More and more public places, churches, theatres and cinemas,
have induction loop systems. In these particular rooms, they
transmit, wirelessly, the sound of the presenter or show. At home,
radio or television can be connected to an induction loop. Sound
quality through an induction loop is often better because noises
from the environment are not transmitted.
• Switch your instrument to the T-program, using the program
• Choose a good spot. Reception is not clear at all locations; it
depends on the position of the induction loop. Watch for signs
or try a different seat yourself.
• If needed, adjust the volume up or down.
• After service or show, switch your instrument back to a microphone program. You will now hear through the microphone
• If the sound of your hearing instrument in the T-program is
very soft all the time, ask your hearing care practitioner to make
an adjustment.
• Your hearing care practitioner will gladly provide you with advice
regarding an induction loop system at home. Ask for it.
Maintenance and cleaning
Earwax (cerumen) will accumulate on your hearing instrument
during use. If earwax enters the instrument it can damage it. The
instrument has a protection system, the wax guard. Clean the
instrument and replace the wax guard filter regularly. Failure to do
so can lead to an accumulation of earwax impairing sound quality.
Cleaning is easier when accumulated
earwax is dry; e.g., in the morning,
before you insert the instrument
into your ear.
Cleaning the instrument
• Clean your instrument with a soft,
dry cloth and the small brush. Do
this above a soft surface or table to
avoid damage if the instrument
• Do not use water or fluids.
Cleaning the vent
Your hearing instrument may have
a vent, a small canal through the
entire instrument. If so, clean it
• Insert the vent-cleaning tool –
plastic line with handle – into
the vent. Push the cleaning line
completely through the vent.
• Wipe off any collected earwax.
• Pull the line out and wipe off again.
• Repeat this until all the earwax has been removed.
Wax guard
Your hearing instrument is usually equipped with a wax guard
system. This prevents earwax entering the instrument. Replace the
wax guard every two weeks or sooner, depending on earwax
Beltone uses two different wax guard systems, depending on the
size and type of the hearing instrument. They are described on the
following pages.
• Work at a table. It is easier and avoids your instrument falling
onto the floor or items getting lost.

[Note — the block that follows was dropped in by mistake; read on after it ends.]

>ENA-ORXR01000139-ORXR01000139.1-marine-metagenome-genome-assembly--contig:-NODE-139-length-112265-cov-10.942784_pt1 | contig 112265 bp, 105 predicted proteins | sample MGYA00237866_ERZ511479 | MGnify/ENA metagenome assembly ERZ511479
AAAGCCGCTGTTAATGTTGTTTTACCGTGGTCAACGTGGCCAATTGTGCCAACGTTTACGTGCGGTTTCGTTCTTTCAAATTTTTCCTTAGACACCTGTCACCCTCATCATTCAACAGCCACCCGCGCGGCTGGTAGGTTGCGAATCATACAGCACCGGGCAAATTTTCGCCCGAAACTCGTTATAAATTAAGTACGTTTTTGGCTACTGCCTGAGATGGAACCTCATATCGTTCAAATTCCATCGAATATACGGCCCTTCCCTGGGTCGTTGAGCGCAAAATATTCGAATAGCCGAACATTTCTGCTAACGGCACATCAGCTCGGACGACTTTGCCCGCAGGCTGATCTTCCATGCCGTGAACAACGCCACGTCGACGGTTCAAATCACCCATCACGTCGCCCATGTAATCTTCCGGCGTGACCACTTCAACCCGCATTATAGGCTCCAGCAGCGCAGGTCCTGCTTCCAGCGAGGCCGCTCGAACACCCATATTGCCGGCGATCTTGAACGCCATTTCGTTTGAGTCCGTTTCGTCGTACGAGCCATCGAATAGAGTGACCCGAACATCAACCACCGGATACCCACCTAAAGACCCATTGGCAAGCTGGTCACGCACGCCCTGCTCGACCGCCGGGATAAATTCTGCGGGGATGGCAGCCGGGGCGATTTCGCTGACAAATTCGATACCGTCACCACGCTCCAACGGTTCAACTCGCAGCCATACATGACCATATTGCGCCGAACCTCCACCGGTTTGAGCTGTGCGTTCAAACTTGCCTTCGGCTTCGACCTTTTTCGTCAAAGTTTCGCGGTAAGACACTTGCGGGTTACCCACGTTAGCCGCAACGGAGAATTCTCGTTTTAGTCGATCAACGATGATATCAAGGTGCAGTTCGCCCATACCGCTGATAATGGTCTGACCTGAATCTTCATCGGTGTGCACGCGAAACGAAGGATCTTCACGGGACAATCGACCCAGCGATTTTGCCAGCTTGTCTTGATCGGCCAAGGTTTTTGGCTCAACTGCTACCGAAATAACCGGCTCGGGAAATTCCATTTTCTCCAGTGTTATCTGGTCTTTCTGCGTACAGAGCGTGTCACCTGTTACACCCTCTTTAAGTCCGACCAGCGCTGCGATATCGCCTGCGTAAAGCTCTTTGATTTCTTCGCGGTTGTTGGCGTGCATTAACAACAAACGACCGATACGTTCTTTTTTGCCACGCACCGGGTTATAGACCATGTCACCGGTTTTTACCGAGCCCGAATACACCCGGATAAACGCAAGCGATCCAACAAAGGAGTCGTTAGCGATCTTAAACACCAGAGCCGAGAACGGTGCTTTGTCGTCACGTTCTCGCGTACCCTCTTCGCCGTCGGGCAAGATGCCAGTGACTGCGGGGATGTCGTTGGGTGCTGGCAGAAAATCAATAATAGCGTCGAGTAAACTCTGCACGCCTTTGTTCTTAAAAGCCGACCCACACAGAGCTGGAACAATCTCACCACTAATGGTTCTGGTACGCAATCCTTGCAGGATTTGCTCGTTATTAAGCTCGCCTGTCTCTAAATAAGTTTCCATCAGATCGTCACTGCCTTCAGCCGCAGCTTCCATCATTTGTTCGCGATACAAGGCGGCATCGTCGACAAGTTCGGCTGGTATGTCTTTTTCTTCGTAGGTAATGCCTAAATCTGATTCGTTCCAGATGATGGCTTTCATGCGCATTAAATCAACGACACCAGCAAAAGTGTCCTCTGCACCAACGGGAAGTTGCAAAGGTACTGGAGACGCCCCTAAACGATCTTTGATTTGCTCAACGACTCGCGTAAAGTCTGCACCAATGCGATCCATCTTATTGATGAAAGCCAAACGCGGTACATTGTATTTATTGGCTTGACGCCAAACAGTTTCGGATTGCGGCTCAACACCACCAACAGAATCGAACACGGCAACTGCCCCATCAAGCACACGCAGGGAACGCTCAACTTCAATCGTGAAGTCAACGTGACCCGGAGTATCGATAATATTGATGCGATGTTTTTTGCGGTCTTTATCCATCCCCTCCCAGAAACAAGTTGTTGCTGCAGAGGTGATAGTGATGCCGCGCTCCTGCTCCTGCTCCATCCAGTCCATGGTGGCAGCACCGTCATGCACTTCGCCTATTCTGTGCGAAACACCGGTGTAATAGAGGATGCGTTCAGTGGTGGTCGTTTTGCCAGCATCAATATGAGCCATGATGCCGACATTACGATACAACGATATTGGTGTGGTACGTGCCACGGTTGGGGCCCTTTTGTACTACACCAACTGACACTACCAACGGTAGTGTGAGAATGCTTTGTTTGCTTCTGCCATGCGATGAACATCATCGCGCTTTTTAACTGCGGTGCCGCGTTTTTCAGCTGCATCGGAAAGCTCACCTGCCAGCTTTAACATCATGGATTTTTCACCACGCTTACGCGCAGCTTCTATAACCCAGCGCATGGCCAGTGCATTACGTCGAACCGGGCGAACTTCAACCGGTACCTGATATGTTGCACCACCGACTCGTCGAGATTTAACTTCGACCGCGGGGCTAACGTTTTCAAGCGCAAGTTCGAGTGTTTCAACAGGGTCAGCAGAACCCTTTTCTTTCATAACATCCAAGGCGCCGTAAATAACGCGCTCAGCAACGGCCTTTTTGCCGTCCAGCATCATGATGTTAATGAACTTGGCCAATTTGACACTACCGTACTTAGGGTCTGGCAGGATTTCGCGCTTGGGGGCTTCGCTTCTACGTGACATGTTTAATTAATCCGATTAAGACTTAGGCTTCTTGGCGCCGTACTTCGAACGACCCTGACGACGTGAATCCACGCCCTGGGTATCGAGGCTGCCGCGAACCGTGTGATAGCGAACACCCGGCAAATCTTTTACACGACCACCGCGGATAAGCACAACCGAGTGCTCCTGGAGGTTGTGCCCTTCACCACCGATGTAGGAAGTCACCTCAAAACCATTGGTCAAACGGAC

Replace wax guard ‘Sentry II’
Hearing instruments of type CIC or MC instrument are usually
equipped with a wax guard called "Sentry II". Please verify this
with your hearing care practitioner.
Sentry II wax guards are available in a set, containing red guards,
blue guards, and a dedicated tool for changing them.
Use red wax guards for right instruments and blue guards for left
• To remove the wax guard from
your hearing instrument, slide the
forked side of the tool under the
wax guard and pull it upwards.
• Pick up a new wax guard from the
front side of the card by using the
other 'nub' end of the tool. The
large red and blue arrows on the
card indicate the front side. Slide
the wax guard to the side, through
the card.
• Insert the wax guard into the
sound outlet of the hearing
• Remove the tool and press the wax
guard down with your thumb to
secure it.
Replace wax guard ‘Sentry’
Hearing instruments of types ITC or ITE instrument are usually
equipped with wax guards called "Sentry". Please verify this with
your hearing care practitioner.
Sentry wax guards are available in a small plastic box, containing
red guards, blue guards, and a dedicated tool for changing them.
Use red wax guards for right instruments and blue guards for left
The wax guard insertion tool has
two different ends: A and B. End A
is used to screw and unscrew wax
guards; end B is used to tighten the
guard in the instrument.
• Remove the wax guard from your
hearing instrument using end A.
Press the end firmly onto the wax
guard and unscrew it. Turn
counter clockwise.
• Pick up a new wax guard from the
box. Press end A firmly onto the
new wax guard and unscrew it
from the box. Turn counter
• Insert the wax guard into the
sound outlet of the hearing
instrument. Screw the guard into
the hearing instrument. Turn
• Use the other end (B) of the tool
to tighten (gently) the wax guard
in the hearing instrument.
Storing your instrument
When you are not using your instrument, keep or transport it in
the box supplied. Leave the battery door open. Keep your
instrument in a dry place, not in a bathroom or other humid
place. Alternatively, you could store the instrument in a desiccator
from your hearing care practitioner.
Cleaning the microphone opening
Your instrument will not work properly if the microphone
opening is dirty. Ask the hearing care practitioner to clean the